Festivals are by no means a stretch from a cultural standpoint. Just look to the Viva Voz Festival in Colombia, SA, now in its third year. Also, I see voice actors laying claim to World Voice Day, a day when social media comes to life with those whose very livelihoods depend on their unique vocal expertise. World Voice Day is felt by the global community of voice actors. Another form of festivals is the voice acting conferences that, as far as I can tell, began in 2006 at the Museum of the Moving Image in Queens New York with a conference called Voices Behind the Scenes, featuring greats like Don LaFontaine, Bill Ratner, Steve Newman, Les Marshak, Valerie Smaldone, Alan Kalter, Sylvia Villagran and other national talents featured in the book Secrets of Voice-over Success by Joan Baker. The show was produced by Joan Baker and me. We went on to produce conferences and forums throughout New York City, California, and Chicago. These events would eventually take on the name That’s Voiceover!™ Career Expo, and they too created a very festive experience, a deep sharing across generations, and an exquisite bonding of the community. That’s Voiceover!™ Career Expo spawned a movement of similar conferences, and a festival experience is always an important part of them all.

Voice acting as a pursuit, is a universal language that is understood and shared by voice actors worldwide. The Society of Voice Arts and Sciences (SOVAS) has helped to broaden that scope by pointedly embracing diversity, equity, and inclusion as a primary principle of its mission as a nonprofit organization. Already a growing movement in America, SOVAS embraced this movement by creating a home for an international community of voice actors, acknowledged for their achievements through the creation of the Voice Arts® Awards (VAAs). Indeed, the VAAs now accepts entries in 15 international languages and dozens of international dialects. And my personal favorite is the introduction of award categories honoring Audio Description (AD). Audio Description which is an extraordinarily specialized narration genre that provides information surrounding key visual elements in a media work (such as a film or television program, or theatrical performance) for the benefit of blind and visually impaired consumers. Amazing work is being done in this genre, and it’s opening the eyes of so-called sighted people as well.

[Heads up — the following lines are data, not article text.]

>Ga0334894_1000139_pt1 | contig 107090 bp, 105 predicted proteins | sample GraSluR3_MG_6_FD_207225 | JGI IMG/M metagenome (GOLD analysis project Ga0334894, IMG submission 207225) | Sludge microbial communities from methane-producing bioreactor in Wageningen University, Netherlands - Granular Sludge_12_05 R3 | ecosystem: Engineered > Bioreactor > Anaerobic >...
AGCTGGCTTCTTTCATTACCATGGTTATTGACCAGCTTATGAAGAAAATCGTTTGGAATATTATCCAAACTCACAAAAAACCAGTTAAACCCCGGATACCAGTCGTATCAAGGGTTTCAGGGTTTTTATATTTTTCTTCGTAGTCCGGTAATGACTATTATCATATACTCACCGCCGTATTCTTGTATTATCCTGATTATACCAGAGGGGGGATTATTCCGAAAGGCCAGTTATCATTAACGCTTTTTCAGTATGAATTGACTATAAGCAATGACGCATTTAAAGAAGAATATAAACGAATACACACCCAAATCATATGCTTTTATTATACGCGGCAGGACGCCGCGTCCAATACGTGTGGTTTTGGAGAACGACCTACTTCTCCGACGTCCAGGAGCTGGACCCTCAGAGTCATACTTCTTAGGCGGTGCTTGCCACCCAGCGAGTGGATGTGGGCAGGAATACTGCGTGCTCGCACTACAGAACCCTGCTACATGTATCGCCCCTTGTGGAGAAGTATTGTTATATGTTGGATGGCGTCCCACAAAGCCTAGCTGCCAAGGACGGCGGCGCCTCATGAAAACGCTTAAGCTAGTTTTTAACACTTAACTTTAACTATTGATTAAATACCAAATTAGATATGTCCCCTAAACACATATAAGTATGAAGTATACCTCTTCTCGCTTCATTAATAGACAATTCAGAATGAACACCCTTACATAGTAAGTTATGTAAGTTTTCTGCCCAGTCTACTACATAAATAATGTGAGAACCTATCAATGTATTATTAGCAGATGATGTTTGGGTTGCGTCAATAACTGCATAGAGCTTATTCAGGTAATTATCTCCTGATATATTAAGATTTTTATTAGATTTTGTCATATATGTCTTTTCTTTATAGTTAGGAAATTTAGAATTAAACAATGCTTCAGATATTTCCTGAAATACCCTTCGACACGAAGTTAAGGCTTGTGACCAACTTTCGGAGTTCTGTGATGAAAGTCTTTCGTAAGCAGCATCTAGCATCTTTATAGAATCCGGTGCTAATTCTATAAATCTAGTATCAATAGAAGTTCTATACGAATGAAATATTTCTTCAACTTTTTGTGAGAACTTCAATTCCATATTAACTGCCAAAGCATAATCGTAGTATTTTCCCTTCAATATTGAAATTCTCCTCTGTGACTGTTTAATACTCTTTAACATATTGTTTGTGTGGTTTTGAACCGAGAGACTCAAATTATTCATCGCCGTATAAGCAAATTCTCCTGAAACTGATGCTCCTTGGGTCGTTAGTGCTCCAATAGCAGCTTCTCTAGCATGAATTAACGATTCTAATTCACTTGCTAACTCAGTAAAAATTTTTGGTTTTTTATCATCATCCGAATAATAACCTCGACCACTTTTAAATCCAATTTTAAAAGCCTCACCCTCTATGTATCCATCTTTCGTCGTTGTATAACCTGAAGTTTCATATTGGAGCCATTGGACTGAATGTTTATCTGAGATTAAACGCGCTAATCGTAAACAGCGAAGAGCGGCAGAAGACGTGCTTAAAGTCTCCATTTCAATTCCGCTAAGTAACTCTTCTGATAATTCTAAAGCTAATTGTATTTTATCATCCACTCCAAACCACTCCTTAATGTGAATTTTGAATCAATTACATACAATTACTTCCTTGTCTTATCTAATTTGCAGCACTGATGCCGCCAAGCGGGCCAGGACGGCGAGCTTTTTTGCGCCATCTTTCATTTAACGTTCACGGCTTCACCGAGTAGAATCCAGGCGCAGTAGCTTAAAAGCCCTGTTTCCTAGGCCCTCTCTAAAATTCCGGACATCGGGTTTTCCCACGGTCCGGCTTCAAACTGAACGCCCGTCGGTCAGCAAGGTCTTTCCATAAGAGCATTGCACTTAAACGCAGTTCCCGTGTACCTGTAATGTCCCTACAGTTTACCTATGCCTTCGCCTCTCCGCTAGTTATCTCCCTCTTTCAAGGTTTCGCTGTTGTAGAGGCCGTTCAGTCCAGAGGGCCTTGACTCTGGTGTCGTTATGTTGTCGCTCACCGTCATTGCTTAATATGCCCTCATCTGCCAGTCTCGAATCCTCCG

Where the VO Culture will go from here is anybody’s guess. It’s already unrecognizable to some of the VO legends of decades past, and we’d be foolish to think that it won’t become unrecognizable to those of us who live long enough to bear witness. More than that, each of us is contributing to the legacy of the deeds that can be attributed to the power of our voices.  Of course, gainful employment, good health, a loving family, and smooth retirement is more than enough for most people. And that’s an honorable life not to be disparaged. At the same time, each of us as uniquely gifted voice artists, know a thing or two about the power of the voice. We owe an allegiance to the idea that our voices can be of service to humanity – to a thousand causes greater than ourselves – causes that require potent, awe-inspiring, sustained voices of love to eradicate the maladies of our world.

Rudy Gaskins
Chairman & CEO, SOVAS
Emmy Award-winning Producer
Co-founder, VOCulture.com